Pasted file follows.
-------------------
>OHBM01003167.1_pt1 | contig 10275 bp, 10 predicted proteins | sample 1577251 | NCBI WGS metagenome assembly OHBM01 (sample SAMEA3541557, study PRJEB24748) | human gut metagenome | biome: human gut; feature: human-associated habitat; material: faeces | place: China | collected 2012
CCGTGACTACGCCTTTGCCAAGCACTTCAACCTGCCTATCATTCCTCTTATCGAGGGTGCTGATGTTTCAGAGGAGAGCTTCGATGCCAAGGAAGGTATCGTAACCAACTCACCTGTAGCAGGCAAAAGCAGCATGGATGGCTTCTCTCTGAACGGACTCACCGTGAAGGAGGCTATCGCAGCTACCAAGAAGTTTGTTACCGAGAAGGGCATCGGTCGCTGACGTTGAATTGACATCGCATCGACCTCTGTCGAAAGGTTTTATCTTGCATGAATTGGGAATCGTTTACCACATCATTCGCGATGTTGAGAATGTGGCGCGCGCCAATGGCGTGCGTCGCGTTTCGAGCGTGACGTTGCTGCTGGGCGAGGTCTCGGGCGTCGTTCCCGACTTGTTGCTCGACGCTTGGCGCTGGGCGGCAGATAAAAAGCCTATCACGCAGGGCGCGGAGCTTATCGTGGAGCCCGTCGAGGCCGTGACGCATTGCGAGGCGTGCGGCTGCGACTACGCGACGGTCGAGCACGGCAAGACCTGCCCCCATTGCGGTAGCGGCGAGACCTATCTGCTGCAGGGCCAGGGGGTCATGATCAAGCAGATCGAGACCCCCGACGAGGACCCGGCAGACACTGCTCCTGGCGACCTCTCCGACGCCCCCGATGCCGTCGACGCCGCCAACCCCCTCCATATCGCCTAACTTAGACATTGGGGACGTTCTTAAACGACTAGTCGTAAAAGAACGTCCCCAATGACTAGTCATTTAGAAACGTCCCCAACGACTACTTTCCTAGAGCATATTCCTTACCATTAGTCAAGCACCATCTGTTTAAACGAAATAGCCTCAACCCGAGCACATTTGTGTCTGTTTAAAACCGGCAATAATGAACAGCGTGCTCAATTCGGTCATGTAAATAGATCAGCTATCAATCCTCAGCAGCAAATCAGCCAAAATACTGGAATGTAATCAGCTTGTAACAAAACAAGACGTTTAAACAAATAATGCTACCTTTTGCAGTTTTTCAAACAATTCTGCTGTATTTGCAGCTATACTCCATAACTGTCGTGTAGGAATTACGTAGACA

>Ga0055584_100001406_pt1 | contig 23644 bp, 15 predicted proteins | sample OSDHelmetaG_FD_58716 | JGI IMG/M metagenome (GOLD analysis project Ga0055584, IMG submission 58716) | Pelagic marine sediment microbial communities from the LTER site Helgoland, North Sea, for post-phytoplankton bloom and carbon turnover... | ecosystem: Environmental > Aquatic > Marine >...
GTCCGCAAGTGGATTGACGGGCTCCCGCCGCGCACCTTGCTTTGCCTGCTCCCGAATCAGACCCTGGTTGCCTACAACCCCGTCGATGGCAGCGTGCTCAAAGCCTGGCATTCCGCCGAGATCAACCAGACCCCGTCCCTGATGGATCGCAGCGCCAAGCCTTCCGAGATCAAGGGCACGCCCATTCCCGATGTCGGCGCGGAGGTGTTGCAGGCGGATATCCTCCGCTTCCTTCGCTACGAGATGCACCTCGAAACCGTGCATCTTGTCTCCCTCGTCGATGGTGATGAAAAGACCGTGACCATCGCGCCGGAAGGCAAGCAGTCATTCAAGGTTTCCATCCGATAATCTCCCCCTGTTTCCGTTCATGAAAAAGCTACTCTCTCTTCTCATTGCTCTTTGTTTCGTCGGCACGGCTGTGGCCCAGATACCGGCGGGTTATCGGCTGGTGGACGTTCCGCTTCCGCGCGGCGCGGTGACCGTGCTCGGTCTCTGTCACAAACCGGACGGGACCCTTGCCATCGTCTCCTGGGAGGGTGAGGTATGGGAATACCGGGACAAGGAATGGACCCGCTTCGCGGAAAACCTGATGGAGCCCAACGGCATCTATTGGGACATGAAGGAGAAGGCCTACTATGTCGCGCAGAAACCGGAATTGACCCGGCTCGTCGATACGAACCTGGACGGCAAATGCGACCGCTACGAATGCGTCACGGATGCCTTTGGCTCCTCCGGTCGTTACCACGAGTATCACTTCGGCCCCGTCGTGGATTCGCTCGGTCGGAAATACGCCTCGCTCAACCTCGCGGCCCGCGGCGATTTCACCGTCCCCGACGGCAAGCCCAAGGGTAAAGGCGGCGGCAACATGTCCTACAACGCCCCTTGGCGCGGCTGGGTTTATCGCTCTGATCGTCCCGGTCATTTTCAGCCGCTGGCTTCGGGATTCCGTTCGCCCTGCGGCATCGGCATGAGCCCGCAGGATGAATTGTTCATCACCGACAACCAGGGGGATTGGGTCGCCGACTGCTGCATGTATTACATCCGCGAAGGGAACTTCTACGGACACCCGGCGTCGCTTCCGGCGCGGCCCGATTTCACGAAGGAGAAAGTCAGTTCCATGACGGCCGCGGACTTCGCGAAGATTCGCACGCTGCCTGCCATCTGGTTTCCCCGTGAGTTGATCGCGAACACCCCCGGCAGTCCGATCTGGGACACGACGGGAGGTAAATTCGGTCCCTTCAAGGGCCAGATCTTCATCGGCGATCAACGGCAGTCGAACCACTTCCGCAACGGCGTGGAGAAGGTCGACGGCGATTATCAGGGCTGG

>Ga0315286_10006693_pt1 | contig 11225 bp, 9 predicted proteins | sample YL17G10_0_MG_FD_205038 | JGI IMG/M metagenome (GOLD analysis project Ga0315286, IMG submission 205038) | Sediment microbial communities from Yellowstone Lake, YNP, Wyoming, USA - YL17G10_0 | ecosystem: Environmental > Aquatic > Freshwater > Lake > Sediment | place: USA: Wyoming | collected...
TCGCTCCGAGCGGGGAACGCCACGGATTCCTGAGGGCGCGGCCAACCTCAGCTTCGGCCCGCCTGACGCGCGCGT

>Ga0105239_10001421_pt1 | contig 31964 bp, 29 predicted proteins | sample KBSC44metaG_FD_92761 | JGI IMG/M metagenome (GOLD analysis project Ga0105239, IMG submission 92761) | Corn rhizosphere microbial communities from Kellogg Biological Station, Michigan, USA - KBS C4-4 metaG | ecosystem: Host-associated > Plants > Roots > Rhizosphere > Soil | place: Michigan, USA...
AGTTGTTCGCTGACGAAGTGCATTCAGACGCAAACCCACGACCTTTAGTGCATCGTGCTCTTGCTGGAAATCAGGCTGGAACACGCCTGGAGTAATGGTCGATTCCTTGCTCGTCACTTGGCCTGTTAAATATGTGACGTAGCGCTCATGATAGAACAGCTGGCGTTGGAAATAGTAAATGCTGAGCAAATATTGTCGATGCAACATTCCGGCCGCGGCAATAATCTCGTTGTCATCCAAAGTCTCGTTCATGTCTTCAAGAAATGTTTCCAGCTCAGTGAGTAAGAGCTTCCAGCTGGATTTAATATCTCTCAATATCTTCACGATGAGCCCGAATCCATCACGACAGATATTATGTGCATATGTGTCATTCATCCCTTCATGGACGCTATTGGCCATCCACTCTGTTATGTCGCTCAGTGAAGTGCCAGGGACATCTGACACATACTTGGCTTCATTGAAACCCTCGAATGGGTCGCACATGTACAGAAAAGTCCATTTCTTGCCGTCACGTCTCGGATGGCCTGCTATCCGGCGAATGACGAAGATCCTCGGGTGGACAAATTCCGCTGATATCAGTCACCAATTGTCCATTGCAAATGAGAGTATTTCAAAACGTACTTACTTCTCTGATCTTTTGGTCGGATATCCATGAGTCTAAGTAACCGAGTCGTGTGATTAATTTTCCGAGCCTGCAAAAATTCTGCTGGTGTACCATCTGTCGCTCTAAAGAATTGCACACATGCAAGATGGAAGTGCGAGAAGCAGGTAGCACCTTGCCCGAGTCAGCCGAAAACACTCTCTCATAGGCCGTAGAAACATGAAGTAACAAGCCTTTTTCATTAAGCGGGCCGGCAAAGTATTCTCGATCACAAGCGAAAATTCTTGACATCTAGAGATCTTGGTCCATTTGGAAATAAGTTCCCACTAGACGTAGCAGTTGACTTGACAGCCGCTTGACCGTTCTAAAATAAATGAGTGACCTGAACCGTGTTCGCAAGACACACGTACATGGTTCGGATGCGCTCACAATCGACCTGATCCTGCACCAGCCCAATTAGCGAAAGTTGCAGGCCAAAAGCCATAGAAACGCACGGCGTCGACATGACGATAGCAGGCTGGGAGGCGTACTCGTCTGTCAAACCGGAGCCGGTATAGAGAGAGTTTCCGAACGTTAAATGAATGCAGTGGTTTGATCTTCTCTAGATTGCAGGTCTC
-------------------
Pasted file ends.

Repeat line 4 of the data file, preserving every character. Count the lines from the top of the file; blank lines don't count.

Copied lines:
GTCCGCAAGTGGATTGACGGGCTCCCGCCGCGCACCTTGCTTTGCCTGCTCCCGAATCAGACCCTGGTTGCCTACAACCCCGTCGATGGCAGCGTGCTCAAAGCCTGGCATTCCGCCGAGATCAACCAGACCCCGTCCCTGATGGATCGCAGCGCCAAGCCTTCCGAGATCAAGGGCACGCCCATTCCCGATGTCGGCGCGGAGGTGTTGCAGGCGGATATCCTCCGCTTCCTTCGCTACGAGATGCACCTCGAAACCGTGCATCTTGTCTCCCTCGTCGATGGTGATGAAAAGACCGTGACCATCGCGCCGGAAGGCAAGCAGTCATTCAAGGTTTCCATCCGATAATCTCCCCCTGTTTCCGTTCATGAAAAAGCTACTCTCTCTTCTCATTGCTCTTTGTTTCGTCGGCACGGCTGTGGCCCAGATACCGGCGGGTTATCGGCTGGTGGACGTTCCGCTTCCGCGCGGCGCGGTGACCGTGCTCGGTCTCTGTCACAAACCGGACGGGACCCTTGCCATCGTCTCCTGGGAGGGTGAGGTATGGGAATACCGGGACAAGGAATGGACCCGCTTCGCGGAAAACCTGATGGAGCCCAACGGCATCTATTGGGACATGAAGGAGAAGGCCTACTATGTCGCGCAGAAACCGGAATTGACCCGGCTCGTCGATACGAACCTGGACGGCAAATGCGACCGCTACGAATGCGTCACGGATGCCTTTGGCTCCTCCGGTCGTTACCACGAGTATCACTTCGGCCCCGTCGTGGATTCGCTCGGTCGGAAATACGCCTCGCTCAACCTCGCGGCCCGCGGCGATTTCACCGTCCCCGACGGCAAGCCCAAGGGTAAAGGCGGCGGCAACATGTCCTACAACGCCCCTTGGCGCGGCTGGGTTTATCGCTCTGATCGTCCCGGTCATTTTCAGCCGCTGGCTTCGGGATTCCGTTCGCCCTGCGGCATCGGCATGAGCCCGCAGGATGAATTGTTCATCACCGACAACCAGGGGGATTGGGTCGCCGACTGCTGCATGTATTACATCCGCGAAGGGAACTTCTACGGACACCCGGCGTCGCTTCCGGCGCGGCCCGATTTCACGAAGGAGAAAGTCAGTTCCATGACGGCCGCGGACTTCGCGAAGATTCGCACGCTGCCTGCCATCTGGTTTCCCCGTGAGTTGATCGCGAACACCCCCGGCAGTCCGATCTGGGACACGACGGGAGGTAAATTCGGTCCCTTCAAGGGCCAGATCTTCATCGGCGATCAACGGCAGTCGAACCACTTCCGCAACGGCGTGGAGAAGGTCGACGGCGATTATCAGGGCTGG